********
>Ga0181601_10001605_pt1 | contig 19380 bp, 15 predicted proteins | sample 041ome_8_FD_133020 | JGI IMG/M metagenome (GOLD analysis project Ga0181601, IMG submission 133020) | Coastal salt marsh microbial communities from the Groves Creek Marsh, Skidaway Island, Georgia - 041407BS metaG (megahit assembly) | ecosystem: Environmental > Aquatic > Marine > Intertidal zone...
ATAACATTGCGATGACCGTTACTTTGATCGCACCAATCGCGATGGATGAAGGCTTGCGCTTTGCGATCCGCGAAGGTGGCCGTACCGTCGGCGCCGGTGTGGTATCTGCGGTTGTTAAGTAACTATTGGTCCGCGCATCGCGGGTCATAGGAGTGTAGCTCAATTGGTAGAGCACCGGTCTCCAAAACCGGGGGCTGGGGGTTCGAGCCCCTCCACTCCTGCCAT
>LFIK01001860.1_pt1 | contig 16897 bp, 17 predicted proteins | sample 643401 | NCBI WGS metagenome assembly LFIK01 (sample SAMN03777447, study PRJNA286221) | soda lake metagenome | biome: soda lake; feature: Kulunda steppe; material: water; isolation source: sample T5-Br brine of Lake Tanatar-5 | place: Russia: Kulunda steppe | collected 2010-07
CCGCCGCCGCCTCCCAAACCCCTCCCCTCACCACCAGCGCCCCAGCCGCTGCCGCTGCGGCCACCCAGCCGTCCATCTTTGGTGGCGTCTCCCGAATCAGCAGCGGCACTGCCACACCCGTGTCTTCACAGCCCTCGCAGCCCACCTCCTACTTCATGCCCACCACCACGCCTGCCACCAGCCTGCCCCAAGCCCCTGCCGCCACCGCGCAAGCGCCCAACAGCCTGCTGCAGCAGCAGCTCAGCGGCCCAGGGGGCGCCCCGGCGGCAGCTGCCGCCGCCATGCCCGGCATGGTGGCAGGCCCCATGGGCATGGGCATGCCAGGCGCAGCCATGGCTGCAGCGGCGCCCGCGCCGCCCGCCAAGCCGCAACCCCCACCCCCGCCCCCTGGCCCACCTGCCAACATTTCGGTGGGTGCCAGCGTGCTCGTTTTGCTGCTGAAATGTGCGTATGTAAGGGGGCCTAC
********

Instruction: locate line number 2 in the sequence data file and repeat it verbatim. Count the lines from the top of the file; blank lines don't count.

ATAACATTGCGATGACCGTTACTTTGATCGCACCAATCGCGATGGATGAAGGCTTGCGCTTTGCGATCCGCGAAGGTGGCCGTACCGTCGGCGCCGGTGTGGTATCTGCGGTTGTTAAGTAACTATTGGTCCGCGCATCGCGGGTCATAGGAGTGTAGCTCAATTGGTAGAGCACCGGTCTCCAAAACCGGGGGCTGGGGGTTCGAGCCCCTCCACTCCTGCCAT